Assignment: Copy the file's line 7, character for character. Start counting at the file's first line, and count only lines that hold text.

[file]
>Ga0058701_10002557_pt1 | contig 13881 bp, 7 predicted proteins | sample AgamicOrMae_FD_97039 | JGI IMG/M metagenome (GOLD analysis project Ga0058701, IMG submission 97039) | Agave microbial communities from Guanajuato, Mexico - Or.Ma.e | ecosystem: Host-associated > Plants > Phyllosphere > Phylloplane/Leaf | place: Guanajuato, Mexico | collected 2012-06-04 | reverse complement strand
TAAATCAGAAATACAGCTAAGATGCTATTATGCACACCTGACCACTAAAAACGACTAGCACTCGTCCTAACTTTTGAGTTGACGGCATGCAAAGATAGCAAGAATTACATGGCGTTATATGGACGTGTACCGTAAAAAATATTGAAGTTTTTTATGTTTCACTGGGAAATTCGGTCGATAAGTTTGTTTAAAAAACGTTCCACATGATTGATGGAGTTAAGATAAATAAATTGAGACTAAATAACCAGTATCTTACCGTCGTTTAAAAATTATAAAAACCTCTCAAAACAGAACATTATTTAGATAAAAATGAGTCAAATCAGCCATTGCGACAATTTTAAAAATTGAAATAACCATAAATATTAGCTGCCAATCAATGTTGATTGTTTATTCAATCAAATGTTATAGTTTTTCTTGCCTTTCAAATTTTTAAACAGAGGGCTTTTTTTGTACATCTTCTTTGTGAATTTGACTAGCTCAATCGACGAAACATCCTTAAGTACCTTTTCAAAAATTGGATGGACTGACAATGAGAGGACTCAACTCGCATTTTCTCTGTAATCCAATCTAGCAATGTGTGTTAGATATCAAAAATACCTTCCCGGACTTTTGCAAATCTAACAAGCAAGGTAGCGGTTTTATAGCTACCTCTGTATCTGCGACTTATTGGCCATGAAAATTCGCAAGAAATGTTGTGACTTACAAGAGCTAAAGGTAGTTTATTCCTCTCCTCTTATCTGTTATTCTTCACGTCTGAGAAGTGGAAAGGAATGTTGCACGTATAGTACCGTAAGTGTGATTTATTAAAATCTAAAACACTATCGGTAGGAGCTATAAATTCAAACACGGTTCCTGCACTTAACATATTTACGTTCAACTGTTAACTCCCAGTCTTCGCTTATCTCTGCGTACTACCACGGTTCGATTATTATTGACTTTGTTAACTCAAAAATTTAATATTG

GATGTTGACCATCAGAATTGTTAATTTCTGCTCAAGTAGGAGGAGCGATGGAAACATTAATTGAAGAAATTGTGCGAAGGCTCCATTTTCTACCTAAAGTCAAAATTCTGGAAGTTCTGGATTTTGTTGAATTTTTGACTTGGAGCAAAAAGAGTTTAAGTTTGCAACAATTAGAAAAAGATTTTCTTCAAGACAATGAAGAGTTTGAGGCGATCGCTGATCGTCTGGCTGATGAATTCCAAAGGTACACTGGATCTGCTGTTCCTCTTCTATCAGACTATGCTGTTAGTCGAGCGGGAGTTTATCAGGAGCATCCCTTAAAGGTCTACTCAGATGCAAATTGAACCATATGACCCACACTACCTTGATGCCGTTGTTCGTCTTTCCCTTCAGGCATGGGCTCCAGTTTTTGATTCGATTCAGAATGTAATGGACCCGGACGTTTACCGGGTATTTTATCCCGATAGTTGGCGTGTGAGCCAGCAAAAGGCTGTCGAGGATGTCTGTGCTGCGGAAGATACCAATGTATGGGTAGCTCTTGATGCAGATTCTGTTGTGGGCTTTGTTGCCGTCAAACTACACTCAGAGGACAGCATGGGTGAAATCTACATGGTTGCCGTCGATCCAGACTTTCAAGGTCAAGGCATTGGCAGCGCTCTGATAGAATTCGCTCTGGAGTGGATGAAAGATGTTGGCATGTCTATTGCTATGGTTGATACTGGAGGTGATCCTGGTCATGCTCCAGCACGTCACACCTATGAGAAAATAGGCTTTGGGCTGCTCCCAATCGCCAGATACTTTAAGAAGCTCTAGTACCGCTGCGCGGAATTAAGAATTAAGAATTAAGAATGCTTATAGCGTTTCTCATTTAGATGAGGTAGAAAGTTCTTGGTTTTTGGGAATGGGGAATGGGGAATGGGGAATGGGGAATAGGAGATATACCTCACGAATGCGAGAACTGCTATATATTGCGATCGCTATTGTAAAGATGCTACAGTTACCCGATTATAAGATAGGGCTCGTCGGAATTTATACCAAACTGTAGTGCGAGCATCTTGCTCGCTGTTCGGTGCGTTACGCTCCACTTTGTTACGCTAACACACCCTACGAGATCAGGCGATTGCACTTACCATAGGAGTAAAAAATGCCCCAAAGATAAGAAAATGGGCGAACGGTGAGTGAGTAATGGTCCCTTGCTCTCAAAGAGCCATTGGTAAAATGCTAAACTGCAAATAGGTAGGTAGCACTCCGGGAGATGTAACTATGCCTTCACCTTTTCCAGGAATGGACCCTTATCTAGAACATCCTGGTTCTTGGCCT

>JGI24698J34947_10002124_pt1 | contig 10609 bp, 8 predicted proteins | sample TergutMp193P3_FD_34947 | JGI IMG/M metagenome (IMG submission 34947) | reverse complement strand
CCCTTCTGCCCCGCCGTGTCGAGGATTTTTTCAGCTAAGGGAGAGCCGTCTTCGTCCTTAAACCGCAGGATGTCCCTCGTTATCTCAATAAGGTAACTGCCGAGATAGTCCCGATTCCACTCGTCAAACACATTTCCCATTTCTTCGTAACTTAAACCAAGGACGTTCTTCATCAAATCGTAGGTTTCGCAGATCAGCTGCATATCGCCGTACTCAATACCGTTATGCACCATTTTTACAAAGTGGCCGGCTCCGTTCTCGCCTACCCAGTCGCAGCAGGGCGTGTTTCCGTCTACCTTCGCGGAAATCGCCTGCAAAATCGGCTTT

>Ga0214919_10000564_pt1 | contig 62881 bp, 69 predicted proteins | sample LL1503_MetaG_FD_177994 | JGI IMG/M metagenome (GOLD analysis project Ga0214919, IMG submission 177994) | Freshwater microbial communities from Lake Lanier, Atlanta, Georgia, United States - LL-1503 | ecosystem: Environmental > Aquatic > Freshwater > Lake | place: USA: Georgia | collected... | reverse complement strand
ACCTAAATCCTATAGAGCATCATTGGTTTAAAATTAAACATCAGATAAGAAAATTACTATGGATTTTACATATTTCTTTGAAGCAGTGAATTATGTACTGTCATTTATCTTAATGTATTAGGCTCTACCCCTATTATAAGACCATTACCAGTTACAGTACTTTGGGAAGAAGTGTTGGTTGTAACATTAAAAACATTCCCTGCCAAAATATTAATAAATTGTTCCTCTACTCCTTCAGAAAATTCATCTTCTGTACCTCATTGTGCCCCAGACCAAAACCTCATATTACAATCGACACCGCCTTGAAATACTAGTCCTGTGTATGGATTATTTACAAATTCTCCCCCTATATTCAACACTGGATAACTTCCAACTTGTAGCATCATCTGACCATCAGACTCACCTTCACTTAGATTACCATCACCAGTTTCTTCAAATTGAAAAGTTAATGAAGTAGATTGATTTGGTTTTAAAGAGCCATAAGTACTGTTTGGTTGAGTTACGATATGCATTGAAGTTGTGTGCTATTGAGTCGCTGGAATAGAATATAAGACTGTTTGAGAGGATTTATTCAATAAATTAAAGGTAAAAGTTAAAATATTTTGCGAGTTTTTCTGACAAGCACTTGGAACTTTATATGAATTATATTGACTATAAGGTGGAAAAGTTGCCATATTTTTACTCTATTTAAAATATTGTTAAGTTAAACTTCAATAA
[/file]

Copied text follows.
ACCTAAATCCTATAGAGCATCATTGGTTTAAAATTAAACATCAGATAAGAAAATTACTATGGATTTTACATATTTCTTTGAAGCAGTGAATTATGTACTGTCATTTATCTTAATGTATTAGGCTCTACCCCTATTATAAGACCATTACCAGTTACAGTACTTTGGGAAGAAGTGTTGGTTGTAACATTAAAAACATTCCCTGCCAAAATATTAATAAATTGTTCCTCTACTCCTTCAGAAAATTCATCTTCTGTACCTCATTGTGCCCCAGACCAAAACCTCATATTACAATCGACACCGCCTTGAAATACTAGTCCTGTGTATGGATTATTTACAAATTCTCCCCCTATATTCAACACTGGATAACTTCCAACTTGTAGCATCATCTGACCATCAGACTCACCTTCACTTAGATTACCATCACCAGTTTCTTCAAATTGAAAAGTTAATGAAGTAGATTGATTTGGTTTTAAAGAGCCATAAGTACTGTTTGGTTGAGTTACGATATGCATTGAAGTTGTGTGCTATTGAGTCGCTGGAATAGAATATAAGACTGTTTGAGAGGATTTATTCAATAAATTAAAGGTAAAAGTTAAAATATTTTGCGAGTTTTTCTGACAAGCACTTGGAACTTTATATGAATTATATTGACTATAAGGTGGAAAAGTTGCCATATTTTTACTCTATTTAAAATATTGTTAAGTTAAACTTCAATAA